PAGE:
No, Charlie Hebdo is not racist

It’s an equal-opportunities blasphemer. Long may it continue to offend.


Topics Free Speech Identity Politics Politics World

French satirical magazine Charlie Hebdo is under fire yet again, for another controversial front cover.

The cover shows the queen kneeling on Meghan Markle’s neck, with the headline ‘Why Meghan quit Buckingham’. The answer, from Meghan, is: ‘Because I couldn’t breathe anymore.’

It has sent Britain’s race entrepreneurs into meltdown. Halima Begum, CEO of the Runnymede Trust, a race-equality think-tank, said the cover was ‘wrong on every level’.

— Dr Halima Begum (@Halima_Begum) March 13, 2021

The Independent’s race correspondent, Nadine White, branded the cover ‘disgusting’, making the absurd claim that it mocked George Floyd’s murder.

The campaign group, Black and Asian Lawyers for Justice, condemned the cover as ‘some white supremacist bullshit’.

Those getting their knickers in a twist about Charlie Hebdo have completely missed the point. The magazine is unafraid of causing offence and provoking controversy. If it printed boring covers, it would be failing at that task.

It’s absurd to suggest this cover proves Charlie is racist. Charlie does not discriminate when it comes to causing offence. Quite the opposite: it is an equal-opportunities blasphemer. Nobody is safe from its mocking eye, regardless of their skin colour or background. That is surely what true equality means.

The Charlie cover brilliantly satirises Meghan’s sense of victimhood by equating her claims of suffering to George Floyd’s. But it also paints the queen and the royals in an unforgiving light. The cover takes the mick out of everything: royals, ex-royals and the sanctification of the image of George Floyd.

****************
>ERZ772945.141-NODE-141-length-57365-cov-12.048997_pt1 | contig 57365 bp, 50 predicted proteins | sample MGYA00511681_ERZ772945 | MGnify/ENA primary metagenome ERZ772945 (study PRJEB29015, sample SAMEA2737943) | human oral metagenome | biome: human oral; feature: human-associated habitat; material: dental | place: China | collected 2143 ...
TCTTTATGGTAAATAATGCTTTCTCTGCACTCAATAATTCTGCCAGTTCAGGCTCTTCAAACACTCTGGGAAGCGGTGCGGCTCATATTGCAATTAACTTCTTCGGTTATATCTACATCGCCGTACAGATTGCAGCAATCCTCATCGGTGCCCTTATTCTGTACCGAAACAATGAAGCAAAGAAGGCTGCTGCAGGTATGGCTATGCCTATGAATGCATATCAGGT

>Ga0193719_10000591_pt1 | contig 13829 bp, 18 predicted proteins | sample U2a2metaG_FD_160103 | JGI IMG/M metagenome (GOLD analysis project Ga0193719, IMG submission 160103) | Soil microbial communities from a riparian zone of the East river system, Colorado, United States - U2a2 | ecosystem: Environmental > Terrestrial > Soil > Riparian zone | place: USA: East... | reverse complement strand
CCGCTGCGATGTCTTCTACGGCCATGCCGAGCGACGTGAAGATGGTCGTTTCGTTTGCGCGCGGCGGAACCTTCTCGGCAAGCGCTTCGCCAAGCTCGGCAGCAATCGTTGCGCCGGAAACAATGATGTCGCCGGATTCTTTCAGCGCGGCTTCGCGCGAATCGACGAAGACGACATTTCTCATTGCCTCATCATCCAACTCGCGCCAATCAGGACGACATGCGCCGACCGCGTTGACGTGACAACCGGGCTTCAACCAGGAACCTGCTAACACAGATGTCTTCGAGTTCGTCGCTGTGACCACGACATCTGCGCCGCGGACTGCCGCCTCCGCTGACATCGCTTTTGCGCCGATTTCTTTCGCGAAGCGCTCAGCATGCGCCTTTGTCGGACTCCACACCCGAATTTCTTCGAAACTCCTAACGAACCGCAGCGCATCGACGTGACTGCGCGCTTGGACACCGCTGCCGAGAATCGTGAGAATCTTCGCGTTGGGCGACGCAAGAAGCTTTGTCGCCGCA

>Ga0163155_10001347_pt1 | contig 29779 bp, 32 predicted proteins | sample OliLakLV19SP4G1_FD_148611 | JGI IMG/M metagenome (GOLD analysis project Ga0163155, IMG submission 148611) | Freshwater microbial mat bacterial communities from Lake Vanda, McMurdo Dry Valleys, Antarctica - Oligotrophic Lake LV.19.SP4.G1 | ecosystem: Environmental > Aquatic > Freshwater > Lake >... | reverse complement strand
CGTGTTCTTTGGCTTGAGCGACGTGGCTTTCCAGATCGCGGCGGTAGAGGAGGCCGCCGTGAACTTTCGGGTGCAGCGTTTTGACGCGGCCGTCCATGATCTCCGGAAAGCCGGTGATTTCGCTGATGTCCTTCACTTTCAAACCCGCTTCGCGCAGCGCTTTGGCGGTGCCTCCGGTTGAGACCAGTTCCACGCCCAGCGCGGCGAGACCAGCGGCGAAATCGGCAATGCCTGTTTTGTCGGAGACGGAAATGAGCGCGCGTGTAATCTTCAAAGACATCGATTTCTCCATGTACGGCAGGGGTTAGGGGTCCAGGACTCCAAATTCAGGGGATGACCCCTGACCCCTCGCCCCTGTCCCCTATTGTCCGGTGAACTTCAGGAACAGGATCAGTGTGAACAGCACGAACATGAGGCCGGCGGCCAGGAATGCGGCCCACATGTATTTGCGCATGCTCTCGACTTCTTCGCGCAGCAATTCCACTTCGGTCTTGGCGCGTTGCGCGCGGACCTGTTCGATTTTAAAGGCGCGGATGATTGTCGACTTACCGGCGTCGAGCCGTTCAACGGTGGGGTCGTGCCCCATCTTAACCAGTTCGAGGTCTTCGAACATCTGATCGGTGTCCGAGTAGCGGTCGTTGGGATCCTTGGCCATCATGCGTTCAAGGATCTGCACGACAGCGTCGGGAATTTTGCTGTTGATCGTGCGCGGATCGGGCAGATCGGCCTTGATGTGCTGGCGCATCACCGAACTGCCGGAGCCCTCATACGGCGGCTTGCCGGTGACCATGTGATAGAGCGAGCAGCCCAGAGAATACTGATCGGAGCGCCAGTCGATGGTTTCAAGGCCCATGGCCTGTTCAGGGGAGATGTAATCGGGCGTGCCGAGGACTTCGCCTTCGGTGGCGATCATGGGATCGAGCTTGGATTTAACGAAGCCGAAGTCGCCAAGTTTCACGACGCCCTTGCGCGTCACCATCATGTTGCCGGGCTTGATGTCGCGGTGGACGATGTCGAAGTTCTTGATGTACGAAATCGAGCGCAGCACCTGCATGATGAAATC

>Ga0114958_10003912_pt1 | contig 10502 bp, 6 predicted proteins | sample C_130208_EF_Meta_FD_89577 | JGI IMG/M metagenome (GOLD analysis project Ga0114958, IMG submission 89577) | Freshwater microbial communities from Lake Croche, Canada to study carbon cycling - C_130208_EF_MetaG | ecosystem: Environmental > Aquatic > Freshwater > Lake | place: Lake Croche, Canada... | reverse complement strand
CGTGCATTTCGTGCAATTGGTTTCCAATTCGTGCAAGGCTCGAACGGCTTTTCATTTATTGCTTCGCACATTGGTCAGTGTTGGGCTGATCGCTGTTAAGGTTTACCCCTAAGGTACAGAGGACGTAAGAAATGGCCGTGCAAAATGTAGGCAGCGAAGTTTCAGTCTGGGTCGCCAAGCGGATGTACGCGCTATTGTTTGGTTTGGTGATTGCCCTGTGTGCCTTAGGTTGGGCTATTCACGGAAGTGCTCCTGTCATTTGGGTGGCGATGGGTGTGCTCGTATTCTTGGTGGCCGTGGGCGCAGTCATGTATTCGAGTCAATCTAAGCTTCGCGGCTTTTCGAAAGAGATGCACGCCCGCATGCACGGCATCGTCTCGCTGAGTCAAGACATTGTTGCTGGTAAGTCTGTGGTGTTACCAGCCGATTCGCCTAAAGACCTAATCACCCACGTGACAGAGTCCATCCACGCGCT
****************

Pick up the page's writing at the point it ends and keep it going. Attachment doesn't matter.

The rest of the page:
Progressives in the Anglosphere have a habit of misrepresenting Charlie Hebdo’s satire as racist. Unlike its French readers, Americans and Brits never seem to get the joke. As Charlie writer Robert McLiam Wilson has highlighted, one of France’s most prominent anti-racism campaign groups, SOS Racisme, has consistently supported the magazine. And Christiane Taubira, a black justice minister who was depicted as a monkey in Charlie, gave a speech at the funeral of one of the magazine’s cartoonists. She understood that racism was the real target of the satire – not her race.

As so many people get worked up about the latest cover, it’s clearly not just murderous Islamists who can’t handle a bit of clever satire. Censorious sensitivity is the curse of our age. Long may Charlie continue to challenge it.

Picture by: Getty.

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Topics Free Speech Identity Politics Politics World


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